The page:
In the eighth year of Formula 1’s V6 hybrid turbo regulations, Mercedes’ crown finally slipped.
That was decided in extremely controversial circumstances which the FIA spent more than two months poring over before issuing its plan of action yesterday. There will be many in Brackley, Brixworth and beyond who consider Lewis Hamilton the rightful winner of the 2021 drivers title. Not least team principal Toto Wolff, who last time he spoke to the media said FIA F1 race director Michael Masi had “robbed” his driver over the crown.
But while Mercedes’ defeat was a narrow and deeply contentious one, the team clearly also faced its toughest competition of the current era in 2021. That is unlikely to ease over the coming campaign; if anything, they may have an even tougher fight on their hands this year.
Red Bull pushed Mercedes to the limit in 2021. It took a mighty effort from Hamilton and the team over the final races to arrive in Abu Dhabi level on points with Max Verstappen. They were almost throwing new engines at the W12s after discovering unacceptable performance drop-offs and reliability concerns with older units.
The rate of development by the Milton Keynes team forced Mercedes to respond, and as late as the British Grand Prix at Silverstone they were bringing upgrades to their car. Other well-resourced rivals – notably Ferrari – had focused on their 2022 cars long before then.
Mercedes’s mastery of the power unit regulations since they were introduced in 2014 is unquestioned. But they haven’t always responded to changes in the aerodynamic rules, the likes of which we will see this year, as successfully.
When new, wider cars were introduced in 2017, Ferrari seized the initiative and drastically reduced Mercedes’ advantage. Hard work by Brackley during the season to regain the initiative put them back on course for the titles.
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It was a similar situation last year, after changes to the floor of the cars affected low-rake designs such as Mercedes in a much more pronounced way than their rivals. In the space of four months from the end of one year to the start of the next, Mercedes lost around eight tenths of a second to Red Bull; they went from largely dominating 2020 to fighting a tooth-and-nail contest with their rivals last year.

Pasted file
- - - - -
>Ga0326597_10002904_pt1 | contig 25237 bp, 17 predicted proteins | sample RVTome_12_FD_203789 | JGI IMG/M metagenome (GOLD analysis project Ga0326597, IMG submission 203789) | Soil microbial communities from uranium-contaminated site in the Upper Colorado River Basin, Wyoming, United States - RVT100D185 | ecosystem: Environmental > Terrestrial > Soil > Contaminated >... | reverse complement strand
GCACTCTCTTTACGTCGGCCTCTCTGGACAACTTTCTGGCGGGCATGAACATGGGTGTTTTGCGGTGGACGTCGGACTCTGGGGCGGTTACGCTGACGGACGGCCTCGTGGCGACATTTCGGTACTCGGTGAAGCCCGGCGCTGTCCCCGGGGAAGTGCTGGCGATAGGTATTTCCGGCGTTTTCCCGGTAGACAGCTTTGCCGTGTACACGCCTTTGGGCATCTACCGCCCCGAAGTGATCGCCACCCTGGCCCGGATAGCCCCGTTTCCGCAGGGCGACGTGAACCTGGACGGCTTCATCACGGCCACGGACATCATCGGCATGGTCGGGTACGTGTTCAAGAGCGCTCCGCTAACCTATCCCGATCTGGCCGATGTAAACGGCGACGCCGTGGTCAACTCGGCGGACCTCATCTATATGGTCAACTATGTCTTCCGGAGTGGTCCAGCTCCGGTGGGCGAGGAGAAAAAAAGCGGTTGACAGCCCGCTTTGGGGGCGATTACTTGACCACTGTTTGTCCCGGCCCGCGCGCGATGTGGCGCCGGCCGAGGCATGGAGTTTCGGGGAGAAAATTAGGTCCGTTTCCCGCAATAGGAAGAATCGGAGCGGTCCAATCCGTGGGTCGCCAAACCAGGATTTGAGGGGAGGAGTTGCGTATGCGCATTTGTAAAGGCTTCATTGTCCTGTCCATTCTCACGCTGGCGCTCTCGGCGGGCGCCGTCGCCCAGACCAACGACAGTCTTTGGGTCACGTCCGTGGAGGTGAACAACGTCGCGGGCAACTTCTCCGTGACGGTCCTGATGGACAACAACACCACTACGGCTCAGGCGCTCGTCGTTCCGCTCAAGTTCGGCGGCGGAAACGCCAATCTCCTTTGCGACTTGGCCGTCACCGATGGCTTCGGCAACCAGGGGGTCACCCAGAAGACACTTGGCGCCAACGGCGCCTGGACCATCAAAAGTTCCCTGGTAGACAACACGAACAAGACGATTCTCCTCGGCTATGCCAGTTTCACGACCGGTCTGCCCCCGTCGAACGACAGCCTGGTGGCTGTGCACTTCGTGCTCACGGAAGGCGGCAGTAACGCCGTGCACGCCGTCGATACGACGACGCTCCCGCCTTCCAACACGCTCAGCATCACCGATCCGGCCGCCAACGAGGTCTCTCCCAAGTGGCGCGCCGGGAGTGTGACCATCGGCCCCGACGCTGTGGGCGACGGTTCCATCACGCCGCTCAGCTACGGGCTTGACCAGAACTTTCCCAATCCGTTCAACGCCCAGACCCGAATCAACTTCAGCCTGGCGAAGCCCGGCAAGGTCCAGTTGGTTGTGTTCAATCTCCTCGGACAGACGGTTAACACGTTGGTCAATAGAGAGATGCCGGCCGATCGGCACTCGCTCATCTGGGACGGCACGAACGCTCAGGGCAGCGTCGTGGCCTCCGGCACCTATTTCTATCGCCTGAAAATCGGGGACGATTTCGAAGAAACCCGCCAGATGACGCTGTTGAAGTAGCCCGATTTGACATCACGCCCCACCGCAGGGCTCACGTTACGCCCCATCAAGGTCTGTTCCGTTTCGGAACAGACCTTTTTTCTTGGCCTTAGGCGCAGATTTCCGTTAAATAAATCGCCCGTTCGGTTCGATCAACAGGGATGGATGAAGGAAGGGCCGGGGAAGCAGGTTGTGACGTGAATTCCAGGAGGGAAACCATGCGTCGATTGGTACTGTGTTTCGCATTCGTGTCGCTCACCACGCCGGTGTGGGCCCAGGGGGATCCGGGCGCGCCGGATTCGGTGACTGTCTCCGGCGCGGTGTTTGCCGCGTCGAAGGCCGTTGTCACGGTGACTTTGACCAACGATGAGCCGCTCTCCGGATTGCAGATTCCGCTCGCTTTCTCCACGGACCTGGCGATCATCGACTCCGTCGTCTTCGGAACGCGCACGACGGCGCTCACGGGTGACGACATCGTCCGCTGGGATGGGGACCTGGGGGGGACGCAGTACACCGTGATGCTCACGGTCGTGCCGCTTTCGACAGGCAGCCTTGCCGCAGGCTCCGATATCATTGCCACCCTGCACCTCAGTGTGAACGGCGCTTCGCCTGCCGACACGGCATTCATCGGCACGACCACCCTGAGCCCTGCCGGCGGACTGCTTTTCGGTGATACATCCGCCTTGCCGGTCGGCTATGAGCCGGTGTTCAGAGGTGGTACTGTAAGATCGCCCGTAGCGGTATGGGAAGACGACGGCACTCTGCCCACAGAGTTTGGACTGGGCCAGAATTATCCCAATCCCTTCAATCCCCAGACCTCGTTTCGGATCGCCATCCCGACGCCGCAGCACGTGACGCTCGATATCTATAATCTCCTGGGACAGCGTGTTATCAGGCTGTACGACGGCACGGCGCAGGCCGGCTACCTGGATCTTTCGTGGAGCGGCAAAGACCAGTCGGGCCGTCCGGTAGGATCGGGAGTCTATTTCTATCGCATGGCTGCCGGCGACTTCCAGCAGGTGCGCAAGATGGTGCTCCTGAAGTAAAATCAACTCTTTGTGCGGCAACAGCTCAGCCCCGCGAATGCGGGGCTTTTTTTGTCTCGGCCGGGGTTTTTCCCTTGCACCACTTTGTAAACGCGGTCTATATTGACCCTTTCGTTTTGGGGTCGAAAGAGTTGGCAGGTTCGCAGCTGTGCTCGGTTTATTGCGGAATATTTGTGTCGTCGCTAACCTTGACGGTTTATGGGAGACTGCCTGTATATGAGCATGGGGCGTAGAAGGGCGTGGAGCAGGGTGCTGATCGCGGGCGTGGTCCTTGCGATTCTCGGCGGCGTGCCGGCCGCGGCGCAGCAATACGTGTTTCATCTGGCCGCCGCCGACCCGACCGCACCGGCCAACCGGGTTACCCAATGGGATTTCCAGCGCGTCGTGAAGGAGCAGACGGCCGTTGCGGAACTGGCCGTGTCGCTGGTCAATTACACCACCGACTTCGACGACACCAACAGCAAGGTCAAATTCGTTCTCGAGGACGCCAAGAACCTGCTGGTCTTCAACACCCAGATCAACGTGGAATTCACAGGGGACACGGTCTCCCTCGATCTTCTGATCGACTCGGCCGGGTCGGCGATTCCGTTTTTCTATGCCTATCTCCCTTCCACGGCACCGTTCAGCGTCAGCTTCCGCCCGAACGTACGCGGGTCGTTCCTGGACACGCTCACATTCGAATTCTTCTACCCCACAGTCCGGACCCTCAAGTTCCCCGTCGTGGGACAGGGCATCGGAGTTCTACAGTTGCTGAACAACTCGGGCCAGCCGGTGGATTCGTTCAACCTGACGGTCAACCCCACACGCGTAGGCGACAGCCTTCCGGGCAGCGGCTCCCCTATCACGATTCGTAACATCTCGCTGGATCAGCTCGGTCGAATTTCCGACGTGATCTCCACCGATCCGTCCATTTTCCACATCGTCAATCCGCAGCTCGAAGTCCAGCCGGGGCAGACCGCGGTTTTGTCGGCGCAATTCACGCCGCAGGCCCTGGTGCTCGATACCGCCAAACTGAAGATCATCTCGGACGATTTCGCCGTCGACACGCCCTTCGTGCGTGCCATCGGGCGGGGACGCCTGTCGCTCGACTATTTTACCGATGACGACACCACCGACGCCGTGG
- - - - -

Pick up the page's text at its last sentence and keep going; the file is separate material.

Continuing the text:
While Mercedes has previously been able to rely on its superb resources to develop its way out of early-season trouble, that will be far harder this year. In the second season of F1’s aerodynamic testing rules, which handicap teams based on their constructors championship positions, Mercedes face even tighter restrictions on how much work they can do compared to their rivals. Careful prioritisation of their development programme is going to be vital.
They served notice of their intentions by being the first team to issue footage of their new power unit firing up for the first time, before the end of last year. Solving the reliability problems of last season, while adapting to the problems posed by the switch to E10 fuel, will be the top priority here.
The team has also gone through upheaval on the driver side. It enjoyed a harmonious, co-operative relationship between Hamilton and Valtteri Bottas for five years. But, perhaps recognising the need to prepare for a future without Hamilton within the next few years, it has ushered in a new star.
George Russell almost pulled off a shock when he came close to winning on his one-off appearance for Mercedes in 2020. He produced a series of giant-killing feats in 2021, during which time his promotion to a front-running team began to look long overdue. Now he has the chance to demonstrate his potential.
Concerns Hamilton would call time on his F1 career early in disgust at the farcical end to 2021 have passed. The question now is whether the challenge from a rival 13 years his junior will hasten the departure of F1’s most successful driver of all time, or spur Hamilton on to even greater heights as he bids to reclaim the title which slipped his grasp so narrowly two months ago.
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